Similarities between dynamic elastance of left ventricular chamber and papillary muscle of rabbit heart

K. B. Campbell, H. Taheri, R. D. Kirkpatrick, T. Burton, W. C. Hunter

Research output: Contribution to journalArticlepeer-review

25 Scopus citations

Abstract

The frequency-dependent dynamic elastance of the left ventricle (LV) of isolated rabbit heart was determined and compared with dynamic stiffness of excised rabbit papillary muscle. Comparison was made in three states: 1) relaxed, 2) BaCl2 contracture, and 3) rigor. Dynamic chamber elastance was determined by pressure-to-volume ratio at 12 frequencies of sinusoidal volume variation between 0.1 and 30 Hz. Dynamic elastance during BaCl2 contracture was distinctly different from that during either relaxed or rigor states. Characteristics of BaCl2 contracture were 1) as frequency increased, polar plot of real and imaginary elastance showed a progressively opening clockwise spiral that tended eventually to become tangent to the apogee of a semi- circle by 30 Hz; 2) modulus spectrum exhibited asymptotes at low and high frequencies with an intervening dip to a minimum at 1.25 Hz; and 3) phase showed a sharp transition at dip frequency from small negative values at lower frequencies to large positive values at intermediate frequencies and then declined at highest frequencies. There was little dependence of dynamic elastance on frequency in both relaxed and rigor states. Dynamic muscle stiffness exhibited all features of dynamic chamber elastance in all three states. We concluded that dynamic elements responsible for myofiber stiffness were also responsible for LV chamber elastance. Furthermore, it was possible to describe and interpret dynamic chamber elastance and muscle stiffness with a common model based on muscle cross-bridge theory. This model did a reasonable job of reproducing all important features of experimentally observed LV chamber elastance and muscle stiffness. Thus dynamic homologies between chamber and muscle were established in experimental data and in the fact that a single interpretive model served equally well for both chamber elastance and muscle stiffness.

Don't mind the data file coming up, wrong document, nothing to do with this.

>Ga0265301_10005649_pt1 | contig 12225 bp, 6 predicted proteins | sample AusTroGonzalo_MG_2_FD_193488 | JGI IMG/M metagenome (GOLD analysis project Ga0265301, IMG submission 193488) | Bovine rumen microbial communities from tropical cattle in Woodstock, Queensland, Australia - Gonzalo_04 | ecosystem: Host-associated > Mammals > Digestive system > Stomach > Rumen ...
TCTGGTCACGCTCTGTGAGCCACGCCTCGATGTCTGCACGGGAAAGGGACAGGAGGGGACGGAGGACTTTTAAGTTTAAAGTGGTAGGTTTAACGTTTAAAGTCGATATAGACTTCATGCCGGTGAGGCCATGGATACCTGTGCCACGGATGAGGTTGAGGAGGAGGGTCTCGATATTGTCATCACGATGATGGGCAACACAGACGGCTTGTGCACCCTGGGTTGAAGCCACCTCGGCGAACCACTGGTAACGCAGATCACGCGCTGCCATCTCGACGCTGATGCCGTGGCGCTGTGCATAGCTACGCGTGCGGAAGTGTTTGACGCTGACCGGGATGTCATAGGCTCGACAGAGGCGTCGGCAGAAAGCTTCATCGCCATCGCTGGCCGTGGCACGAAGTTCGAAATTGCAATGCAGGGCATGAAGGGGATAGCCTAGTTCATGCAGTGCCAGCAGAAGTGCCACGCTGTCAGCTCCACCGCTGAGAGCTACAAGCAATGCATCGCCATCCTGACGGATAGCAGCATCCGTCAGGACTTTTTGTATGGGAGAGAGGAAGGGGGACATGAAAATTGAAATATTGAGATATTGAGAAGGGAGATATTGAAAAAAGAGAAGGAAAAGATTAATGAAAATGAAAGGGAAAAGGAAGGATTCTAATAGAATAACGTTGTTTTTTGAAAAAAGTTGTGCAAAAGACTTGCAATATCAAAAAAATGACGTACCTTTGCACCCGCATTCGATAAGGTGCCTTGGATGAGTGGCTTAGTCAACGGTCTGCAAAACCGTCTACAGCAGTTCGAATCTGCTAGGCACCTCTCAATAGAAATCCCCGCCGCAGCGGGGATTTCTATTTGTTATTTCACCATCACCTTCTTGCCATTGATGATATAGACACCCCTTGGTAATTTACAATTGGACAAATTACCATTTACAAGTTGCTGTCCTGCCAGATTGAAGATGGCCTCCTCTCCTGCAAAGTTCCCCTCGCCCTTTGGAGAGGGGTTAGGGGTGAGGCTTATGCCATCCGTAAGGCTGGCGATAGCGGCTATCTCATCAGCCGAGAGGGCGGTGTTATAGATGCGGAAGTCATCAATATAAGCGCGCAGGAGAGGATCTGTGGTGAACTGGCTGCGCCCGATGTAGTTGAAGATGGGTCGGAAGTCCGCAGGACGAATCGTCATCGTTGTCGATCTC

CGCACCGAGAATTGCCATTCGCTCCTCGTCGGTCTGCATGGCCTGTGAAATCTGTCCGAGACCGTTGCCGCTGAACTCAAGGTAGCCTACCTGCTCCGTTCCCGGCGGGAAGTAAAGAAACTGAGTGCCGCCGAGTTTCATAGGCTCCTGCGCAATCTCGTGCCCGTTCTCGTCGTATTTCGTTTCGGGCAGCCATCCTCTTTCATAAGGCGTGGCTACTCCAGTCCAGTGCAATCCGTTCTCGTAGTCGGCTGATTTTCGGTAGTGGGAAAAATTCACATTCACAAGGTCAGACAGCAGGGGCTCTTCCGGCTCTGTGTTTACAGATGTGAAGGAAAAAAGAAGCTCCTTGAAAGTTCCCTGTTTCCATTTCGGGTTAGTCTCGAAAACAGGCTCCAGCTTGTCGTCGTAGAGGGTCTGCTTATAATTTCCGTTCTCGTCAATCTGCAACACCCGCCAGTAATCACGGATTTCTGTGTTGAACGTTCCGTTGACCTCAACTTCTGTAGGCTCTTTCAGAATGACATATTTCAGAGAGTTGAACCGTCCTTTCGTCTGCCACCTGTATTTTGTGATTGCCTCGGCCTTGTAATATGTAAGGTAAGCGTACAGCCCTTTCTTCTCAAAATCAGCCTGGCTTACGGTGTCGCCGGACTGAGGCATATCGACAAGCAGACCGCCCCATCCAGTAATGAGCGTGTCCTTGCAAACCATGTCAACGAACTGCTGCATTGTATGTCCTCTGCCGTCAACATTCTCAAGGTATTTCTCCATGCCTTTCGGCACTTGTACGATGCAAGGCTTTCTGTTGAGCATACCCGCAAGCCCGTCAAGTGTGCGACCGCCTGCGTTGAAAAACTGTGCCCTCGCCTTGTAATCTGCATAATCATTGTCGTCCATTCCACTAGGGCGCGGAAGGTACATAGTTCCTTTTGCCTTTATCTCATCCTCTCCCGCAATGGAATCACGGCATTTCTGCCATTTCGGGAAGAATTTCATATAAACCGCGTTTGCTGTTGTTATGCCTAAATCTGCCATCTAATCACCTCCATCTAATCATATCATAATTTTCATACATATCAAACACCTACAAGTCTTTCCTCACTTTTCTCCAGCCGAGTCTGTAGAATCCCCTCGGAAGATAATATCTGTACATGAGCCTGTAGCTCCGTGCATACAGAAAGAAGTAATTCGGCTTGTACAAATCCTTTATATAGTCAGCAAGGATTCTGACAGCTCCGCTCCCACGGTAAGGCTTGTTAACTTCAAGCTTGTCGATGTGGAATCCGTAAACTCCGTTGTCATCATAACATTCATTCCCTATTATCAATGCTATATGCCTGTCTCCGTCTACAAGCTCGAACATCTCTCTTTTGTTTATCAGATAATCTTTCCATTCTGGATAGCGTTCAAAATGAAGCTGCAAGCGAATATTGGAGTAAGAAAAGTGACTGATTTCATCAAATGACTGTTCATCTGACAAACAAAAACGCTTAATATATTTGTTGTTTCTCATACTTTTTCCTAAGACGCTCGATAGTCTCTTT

Original languageEnglish (US)
Pages (from-to)H1926-H1941
JournalAmerican Journal of Physiology - Heart and Circulatory Physiology
Volume264
Issue number6 33-6
DOIs
StatePublished - 1993

All Science Journal Classification (ASJC) codes

  • Physiology
  • Cardiology and Cardiovascular Medicine
  • Physiology (medical)

Keywords

  • cardiac muscle
  • frequency response
  • heart mechanics
  • left ventricle

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